It is a hard pill to swallow when you want to enjoy yourself in south east Asia and realise that customs officials are there to bribe you before you can enter their land. After all, without that “entry stamp fee” you won’t actually get a stamp in your passport, which means you are entering illegally (not that you could get past the border anyway). That’s why the corruption happens, as the officials at the border know we will pay. To us, it is just $2. For them, it is a nice little money-spinner…

16 thoughts on “Why are Lao and Cambodian immigration officials so corrupt?

  1. The common things happened in developing countries. It’s so bad and give bad image of the country. I even heard the same complain from a friend when he came to Indonesia through an island and got scammed when getting his visa.

    Liked by 1 person

    1. You are right, Nurul. It seems in developing countries there is less governance over what happens at border crossings. It seems it is simply up to the individual immigration office at the border as to how they want to operate.

      I haven’t had any problems entering Indonesia myself (I have arrived at Medan, Jakarta, Surabaya, and Bali from international destinations and not once did I get scammed luckily). So it is disappointing that scams still happen in Indo! 😦

      Liked by 1 person

  2. The same is true in central America. I found advice from the FCO worked. Ask for an official receipt for the money, and amke a show of writing down the name and badge number of the border official you’re dealing with. They always have a badge, and often sign the stamp in your passport.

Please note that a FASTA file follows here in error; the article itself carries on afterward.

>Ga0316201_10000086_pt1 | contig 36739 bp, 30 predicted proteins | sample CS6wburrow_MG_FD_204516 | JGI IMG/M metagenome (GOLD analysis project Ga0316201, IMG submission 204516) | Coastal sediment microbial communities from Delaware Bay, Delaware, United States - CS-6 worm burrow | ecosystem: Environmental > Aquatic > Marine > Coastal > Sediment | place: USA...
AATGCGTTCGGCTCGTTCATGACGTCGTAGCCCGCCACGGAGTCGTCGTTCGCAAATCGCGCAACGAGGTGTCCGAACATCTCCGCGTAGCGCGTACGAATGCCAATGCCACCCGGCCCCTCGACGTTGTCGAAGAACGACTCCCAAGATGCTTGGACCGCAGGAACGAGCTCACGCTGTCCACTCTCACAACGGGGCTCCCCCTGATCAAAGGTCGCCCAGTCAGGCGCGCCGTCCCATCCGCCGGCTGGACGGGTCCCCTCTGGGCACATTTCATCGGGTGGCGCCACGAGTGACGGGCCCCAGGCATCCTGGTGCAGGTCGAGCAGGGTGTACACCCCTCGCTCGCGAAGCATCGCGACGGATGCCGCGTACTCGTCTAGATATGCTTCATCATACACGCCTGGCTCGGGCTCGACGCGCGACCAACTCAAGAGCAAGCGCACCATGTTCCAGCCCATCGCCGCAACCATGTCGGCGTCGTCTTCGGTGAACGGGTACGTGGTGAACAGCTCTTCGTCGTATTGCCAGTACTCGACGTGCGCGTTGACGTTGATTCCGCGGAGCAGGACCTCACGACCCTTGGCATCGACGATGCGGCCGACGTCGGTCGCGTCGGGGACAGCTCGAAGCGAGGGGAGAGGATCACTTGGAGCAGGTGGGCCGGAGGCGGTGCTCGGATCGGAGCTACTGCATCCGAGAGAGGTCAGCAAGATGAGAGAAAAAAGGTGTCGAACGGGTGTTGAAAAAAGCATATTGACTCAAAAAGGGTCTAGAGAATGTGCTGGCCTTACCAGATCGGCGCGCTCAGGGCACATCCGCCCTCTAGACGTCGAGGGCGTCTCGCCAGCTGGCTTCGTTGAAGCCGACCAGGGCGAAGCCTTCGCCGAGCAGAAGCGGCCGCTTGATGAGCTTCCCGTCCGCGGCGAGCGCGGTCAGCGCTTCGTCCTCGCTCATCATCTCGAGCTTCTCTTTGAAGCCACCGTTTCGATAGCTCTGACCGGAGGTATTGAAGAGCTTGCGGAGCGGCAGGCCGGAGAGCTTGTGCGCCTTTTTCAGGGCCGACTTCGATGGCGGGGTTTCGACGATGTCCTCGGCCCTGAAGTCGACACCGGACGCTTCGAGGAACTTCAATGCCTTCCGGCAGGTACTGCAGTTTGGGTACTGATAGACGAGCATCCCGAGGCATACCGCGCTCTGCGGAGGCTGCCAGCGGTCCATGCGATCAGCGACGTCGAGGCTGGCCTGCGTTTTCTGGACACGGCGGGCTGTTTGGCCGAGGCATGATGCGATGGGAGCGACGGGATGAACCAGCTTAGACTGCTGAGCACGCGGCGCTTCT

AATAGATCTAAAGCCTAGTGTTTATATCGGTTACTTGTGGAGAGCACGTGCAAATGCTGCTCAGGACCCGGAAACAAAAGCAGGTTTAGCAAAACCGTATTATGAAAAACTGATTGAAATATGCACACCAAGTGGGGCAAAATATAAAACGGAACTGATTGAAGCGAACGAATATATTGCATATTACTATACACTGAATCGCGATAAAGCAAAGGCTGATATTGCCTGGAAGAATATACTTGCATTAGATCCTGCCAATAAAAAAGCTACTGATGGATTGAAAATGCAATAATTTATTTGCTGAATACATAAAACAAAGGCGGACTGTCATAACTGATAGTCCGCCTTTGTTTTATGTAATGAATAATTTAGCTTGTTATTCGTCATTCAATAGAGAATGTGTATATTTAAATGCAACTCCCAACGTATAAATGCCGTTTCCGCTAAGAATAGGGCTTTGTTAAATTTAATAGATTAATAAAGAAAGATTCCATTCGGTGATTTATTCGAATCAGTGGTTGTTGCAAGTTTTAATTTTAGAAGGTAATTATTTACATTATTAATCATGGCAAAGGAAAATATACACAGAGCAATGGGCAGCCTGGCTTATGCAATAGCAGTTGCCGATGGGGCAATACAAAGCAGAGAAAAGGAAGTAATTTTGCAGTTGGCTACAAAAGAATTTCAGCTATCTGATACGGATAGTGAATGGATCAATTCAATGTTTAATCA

Liked by 2 people

    1. That’s good advice, but sometimes the officials don’t want to give receipts. I also know of travellers who attempted to take a photo of the immigration official but then had their phone confiscated – and then had to pay a bribe to get it back. 😦


  3. Thank you for sharing about this information. I haven’t visited both Cambodia and Lao yet, but its actually on my radar.


    1. Thanks for reading! 🙂 Hope you can get to Laos or Cambodia eventually. If you do, perhaps AVOID the border crossing between the two countries. 😛

      Do you have a specific preference for Laos or Cambodia? I would recommend Cambodia for temples and nightlife, and I would recommend Laos for scenery, adventure tourism, and culture.

      Liked by 1 person

  4. Never had trouble leaving or entering Laos. I have done this almost every month for the last 3 years. Infact I saved money on a 5 day overstay ($10 per day) by saying to the official “I do not need a receipt and I would like to give you $30 and you can have a good weekend.” He said “That will be $50.” I gave him $30 and he stamped my passport and off I went £20 saved.


  5. Recently got back from a trip to laos. Upon entering the country from the airplane from thailand and going through customs, the counter worker asked for some money for drinks. When denied by my mom he proceeded to take his time processing our transition to the point where 2 or 3 people in the next line finished before we did. We check in our luggage and passed through security already sittting at the gate. Airport security/tsa comes and tells me and my brother to follow him down ticket check in. Demands we open our luggage, upon doing so he sees our silver souvineers. He then continues to say something about customs, and puts his hands out. My mom says he wants $150 us dollars, she pays the man and he say we are free to go. I have a feeling the whole airport staff was in on it and it is a continuous practice on foreign visitors. It felt like at every twist and turn you are exploited for money by givermemt workers. Left the country of Laos with a bad taste in my mouth. It gave me a whole new perspective on the country.